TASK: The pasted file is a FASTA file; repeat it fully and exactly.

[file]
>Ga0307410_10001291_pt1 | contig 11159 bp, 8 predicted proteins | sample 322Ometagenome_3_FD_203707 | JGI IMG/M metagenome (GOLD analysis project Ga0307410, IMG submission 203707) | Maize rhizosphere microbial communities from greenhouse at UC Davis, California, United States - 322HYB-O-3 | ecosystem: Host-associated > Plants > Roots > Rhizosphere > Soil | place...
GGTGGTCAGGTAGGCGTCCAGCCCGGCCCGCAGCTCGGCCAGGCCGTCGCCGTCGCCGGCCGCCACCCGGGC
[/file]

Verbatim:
>Ga0307410_10001291_pt1 | contig 11159 bp, 8 predicted proteins | sample 322Ometagenome_3_FD_203707 | JGI IMG/M metagenome (GOLD analysis project Ga0307410, IMG submission 203707) | Maize rhizosphere microbial communities from greenhouse at UC Davis, California, United States - 322HYB-O-3 | ecosystem: Host-associated > Plants > Roots > Rhizosphere > Soil | place...
GGTGGTCAGGTAGGCGTCCAGCCCGGCCCGCAGCTCGGCCAGGCCGTCGCCGTCGCCGGCCGCCACCCGGGC